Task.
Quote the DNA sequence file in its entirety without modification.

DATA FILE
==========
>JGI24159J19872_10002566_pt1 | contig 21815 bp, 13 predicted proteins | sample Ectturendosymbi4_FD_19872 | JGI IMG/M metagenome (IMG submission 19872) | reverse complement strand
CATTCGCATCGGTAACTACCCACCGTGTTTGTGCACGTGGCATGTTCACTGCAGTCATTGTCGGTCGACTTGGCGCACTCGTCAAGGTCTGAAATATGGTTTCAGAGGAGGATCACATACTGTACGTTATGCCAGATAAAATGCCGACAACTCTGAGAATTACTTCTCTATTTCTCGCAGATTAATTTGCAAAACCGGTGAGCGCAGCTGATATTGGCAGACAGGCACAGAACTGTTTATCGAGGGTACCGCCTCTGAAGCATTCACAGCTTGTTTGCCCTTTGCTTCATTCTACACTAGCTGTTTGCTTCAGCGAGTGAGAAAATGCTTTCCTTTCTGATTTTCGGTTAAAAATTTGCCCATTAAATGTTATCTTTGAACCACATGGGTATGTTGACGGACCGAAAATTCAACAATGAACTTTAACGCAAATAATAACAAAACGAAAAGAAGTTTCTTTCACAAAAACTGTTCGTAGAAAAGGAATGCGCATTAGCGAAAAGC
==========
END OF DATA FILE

>JGI24159J19872_10002566_pt1 | contig 21815 bp, 13 predicted proteins | sample Ectturendosymbi4_FD_19872 | JGI IMG/M metagenome (IMG submission 19872) | reverse complement strand
CATTCGCATCGGTAACTACCCACCGTGTTTGTGCACGTGGCATGTTCACTGCAGTCATTGTCGGTCGACTTGGCGCACTCGTCAAGGTCTGAAATATGGTTTCAGAGGAGGATCACATACTGTACGTTATGCCAGATAAAATGCCGACAACTCTGAGAATTACTTCTCTATTTCTCGCAGATTAATTTGCAAAACCGGTGAGCGCAGCTGATATTGGCAGACAGGCACAGAACTGTTTATCGAGGGTACCGCCTCTGAAGCATTCACAGCTTGTTTGCCCTTTGCTTCATTCTACACTAGCTGTTTGCTTCAGCGAGTGAGAAAATGCTTTCCTTTCTGATTTTCGGTTAAAAATTTGCCCATTAAATGTTATCTTTGAACCACATGGGTATGTTGACGGACCGAAAATTCAACAATGAACTTTAACGCAAATAATAACAAAACGAAAAGAAGTTTCTTTCACAAAAACTGTTCGTAGAAAAGGAATGCGCATTAGCGAAAAGC